Making Sense of Movement Disorders

by Denis Storey
May 13, 2024 at 12:57 PM UTC

Movement disorders remain predominant in neurological diseases, with ongoing challenges in diagnosis, yet research has helped with treatment.

Clinical relevance: Movement disorders remain predominant in neurological diseases, with ongoing challenges in diagnosis, yet research has helped with treatment.

  • Diagnosing and managing hyperkinetic movement disorders in pediatric healthcare remains challenging due to diverse and subtle presentations
  • Restless leg syndrome often worsens during pregnancy, with a multifactorial etiology involving dopaminergic dysregulation, hormonal changes, and increased metabolic demands.
  • A third case study details a 19-year-old transgender woman with Tourette syndrome and ADHD who attempted suicide due to helicopter parenting, highlighting the complex interplay between gender dysphoria, neurodevelopmental disorders, and familial dynamics.

Movement disorders continue to make up the majority of neurological diseases, led by Alzheimer’s and Parkinson’s.

While diagnosis remains a challenge, research and pharmacological advances have made inroads into understanding – and treating – these disorders.

The Primary Care Companion for CNS Disorders has published several papers over the past few years that shed some light on this research. We’ve put together relevant summaries, and links, to these studies for further review.

Challenges to Understanding Complex Childhood Movement Disorders

In pediatric healthcare, diagnosing and managing hyperkinetic movement disorders remains a challenge because of the breadth – and often subtle – presentations. One 2021 report highlights the obstacles primary care providers must contend with while identifying and treating these conditions.

This report recounts multiple case studies that illustrate the nuances of hyperkinetic movement disorders in children. As such, these cases demonstrate that the variety of symptoms – whether stereotypes, chorea, or tics – each demand specific diagnostic approaches.

For example, a 4-year-old boy with repetitive hand flapping and circular walking behaviors, apparently triggered by excitement or stress, represents a typical presentation of stereotypes. 

On the other hand, a 7-year-old with choreiform movements and signs of motor impersistence underscores the importance of recognizing chorea, which scientists often associate with genetic factors.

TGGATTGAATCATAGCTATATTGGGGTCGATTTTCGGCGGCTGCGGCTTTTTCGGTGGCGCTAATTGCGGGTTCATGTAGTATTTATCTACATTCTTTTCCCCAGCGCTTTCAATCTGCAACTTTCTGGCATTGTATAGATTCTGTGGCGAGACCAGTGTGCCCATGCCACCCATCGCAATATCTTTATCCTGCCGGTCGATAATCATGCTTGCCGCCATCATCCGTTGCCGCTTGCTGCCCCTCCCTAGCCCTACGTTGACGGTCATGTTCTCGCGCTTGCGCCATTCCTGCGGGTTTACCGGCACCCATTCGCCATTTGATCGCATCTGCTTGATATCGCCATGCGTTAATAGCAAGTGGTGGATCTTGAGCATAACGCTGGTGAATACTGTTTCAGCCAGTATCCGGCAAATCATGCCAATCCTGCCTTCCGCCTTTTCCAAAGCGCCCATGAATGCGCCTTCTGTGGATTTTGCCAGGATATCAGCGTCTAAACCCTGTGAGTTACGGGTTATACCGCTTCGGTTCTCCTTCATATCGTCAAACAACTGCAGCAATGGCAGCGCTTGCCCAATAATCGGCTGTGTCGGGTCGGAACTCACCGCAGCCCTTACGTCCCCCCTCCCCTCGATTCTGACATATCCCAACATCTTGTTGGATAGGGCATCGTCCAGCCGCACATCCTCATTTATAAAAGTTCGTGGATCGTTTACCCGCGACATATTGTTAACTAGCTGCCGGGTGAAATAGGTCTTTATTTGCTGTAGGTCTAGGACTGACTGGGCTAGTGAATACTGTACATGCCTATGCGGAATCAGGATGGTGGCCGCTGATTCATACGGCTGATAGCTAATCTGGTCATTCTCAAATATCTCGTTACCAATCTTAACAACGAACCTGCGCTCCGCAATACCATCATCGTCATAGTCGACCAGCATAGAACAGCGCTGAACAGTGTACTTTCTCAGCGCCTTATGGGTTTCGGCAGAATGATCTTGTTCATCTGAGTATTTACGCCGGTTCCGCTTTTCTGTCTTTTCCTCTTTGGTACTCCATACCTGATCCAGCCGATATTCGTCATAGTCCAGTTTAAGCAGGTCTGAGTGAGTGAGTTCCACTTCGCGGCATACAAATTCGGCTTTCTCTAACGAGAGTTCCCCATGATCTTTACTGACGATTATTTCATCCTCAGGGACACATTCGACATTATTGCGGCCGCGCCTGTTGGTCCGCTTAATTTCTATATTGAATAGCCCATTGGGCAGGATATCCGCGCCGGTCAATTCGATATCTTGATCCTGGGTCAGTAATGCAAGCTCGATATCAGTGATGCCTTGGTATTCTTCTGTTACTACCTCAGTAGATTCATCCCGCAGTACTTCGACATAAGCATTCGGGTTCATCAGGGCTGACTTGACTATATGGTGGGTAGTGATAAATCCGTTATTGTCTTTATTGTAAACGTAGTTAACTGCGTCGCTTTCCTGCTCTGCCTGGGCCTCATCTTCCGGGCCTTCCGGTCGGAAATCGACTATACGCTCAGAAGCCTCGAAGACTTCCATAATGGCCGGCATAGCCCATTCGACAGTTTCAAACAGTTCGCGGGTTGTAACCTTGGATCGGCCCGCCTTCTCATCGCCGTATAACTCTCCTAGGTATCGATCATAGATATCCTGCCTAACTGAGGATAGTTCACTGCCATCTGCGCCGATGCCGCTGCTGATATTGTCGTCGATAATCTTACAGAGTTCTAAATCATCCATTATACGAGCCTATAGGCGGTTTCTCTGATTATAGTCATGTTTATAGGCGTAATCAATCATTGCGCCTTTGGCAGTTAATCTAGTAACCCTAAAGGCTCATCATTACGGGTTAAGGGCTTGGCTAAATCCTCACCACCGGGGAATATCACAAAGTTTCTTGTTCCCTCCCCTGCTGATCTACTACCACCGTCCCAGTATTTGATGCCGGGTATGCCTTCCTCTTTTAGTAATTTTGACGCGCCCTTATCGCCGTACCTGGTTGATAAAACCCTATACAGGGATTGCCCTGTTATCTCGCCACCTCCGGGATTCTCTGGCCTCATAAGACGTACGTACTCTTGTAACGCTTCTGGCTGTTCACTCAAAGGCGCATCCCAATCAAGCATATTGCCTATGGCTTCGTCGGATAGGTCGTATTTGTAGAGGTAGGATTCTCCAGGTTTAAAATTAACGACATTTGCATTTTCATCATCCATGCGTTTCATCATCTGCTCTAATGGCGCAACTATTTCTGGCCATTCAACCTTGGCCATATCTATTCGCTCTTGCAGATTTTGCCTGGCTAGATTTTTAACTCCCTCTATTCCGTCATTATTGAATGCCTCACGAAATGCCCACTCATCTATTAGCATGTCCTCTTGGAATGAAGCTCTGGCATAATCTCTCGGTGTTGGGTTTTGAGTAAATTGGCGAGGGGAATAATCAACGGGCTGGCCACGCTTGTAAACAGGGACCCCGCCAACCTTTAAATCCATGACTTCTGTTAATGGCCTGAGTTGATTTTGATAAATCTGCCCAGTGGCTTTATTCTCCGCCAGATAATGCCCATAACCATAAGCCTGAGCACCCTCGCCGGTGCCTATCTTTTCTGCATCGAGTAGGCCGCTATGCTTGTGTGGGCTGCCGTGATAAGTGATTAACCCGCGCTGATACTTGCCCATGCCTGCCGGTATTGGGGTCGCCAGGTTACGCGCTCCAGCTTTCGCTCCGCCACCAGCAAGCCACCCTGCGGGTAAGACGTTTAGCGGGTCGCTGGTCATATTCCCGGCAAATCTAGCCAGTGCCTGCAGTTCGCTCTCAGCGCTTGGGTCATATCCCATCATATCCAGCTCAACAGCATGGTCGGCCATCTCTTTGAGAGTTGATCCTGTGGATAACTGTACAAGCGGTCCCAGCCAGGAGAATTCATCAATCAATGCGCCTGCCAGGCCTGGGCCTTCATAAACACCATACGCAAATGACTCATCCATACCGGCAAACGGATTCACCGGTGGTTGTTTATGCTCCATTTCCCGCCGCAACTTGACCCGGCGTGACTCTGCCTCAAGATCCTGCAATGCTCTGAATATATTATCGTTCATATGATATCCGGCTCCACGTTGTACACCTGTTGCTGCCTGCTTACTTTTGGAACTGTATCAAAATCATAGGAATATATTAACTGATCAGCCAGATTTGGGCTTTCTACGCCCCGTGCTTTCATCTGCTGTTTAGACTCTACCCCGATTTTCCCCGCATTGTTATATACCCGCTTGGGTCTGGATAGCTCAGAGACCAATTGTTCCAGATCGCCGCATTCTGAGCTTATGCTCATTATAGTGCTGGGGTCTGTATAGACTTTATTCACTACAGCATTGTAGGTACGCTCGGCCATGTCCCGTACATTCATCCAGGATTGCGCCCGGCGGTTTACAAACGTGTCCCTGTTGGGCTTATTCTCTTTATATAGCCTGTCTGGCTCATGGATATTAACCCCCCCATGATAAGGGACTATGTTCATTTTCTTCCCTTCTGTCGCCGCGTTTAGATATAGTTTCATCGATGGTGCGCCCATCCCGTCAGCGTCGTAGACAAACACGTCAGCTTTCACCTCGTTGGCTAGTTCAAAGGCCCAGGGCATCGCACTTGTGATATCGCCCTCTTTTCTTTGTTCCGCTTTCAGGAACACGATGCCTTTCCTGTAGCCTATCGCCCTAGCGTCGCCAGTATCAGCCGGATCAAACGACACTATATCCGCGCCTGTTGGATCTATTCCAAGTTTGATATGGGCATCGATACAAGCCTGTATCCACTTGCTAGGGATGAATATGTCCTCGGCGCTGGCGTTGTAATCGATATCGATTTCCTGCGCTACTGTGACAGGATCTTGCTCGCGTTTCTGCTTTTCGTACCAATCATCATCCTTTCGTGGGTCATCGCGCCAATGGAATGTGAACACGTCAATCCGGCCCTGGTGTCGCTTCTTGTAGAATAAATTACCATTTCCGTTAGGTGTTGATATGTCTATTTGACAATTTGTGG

The diagnostic process for hyperkinetic movement disorders involves comprehensive documentation of medical history, thorough examination, and an analysis of familial predispositions. Family history remains particularly critical in tracking down possible genetic factors and guiding diagnostic investigations – as well as treatment plans.

Managing these disorders demands a diversified approach that includes medication, physical therapy, and advanced interventions. These can include the administration of a botulinum toxin or deep brain stimulation. It all depends on the underlying condition.

But most care providers lean toward a conservative management approach at first, especially when symptoms are milder.

The complexity of differential diagnosis (and treatment) of movement disorders underscores the need for specialized expertise. Conventional wisdom insists that caregivers refer intricate cases – or those that require advanced intervention – to pediatric movement disorder specialists.

Providers must secure a better understanding of these complexities to improve patient care and outcomes in children with hyperkinetic movement disorders. By boosting awareness and diagnostic precision, healthcare providers can better address these unique challenges and ensure appropriate management strategies are part of early treatment.

Investigating Gestational Restless Leg Syndrome in Pregnant Women

Restless leg syndrome (RLS), also known as Ekbom syndrome, exhibits a higher prevalence among women. And pregnancy often triggers – or even exacerbates – the condition. Scientists have dubbed this specific manifestation “gestational restless leg syndrome (gRLS).”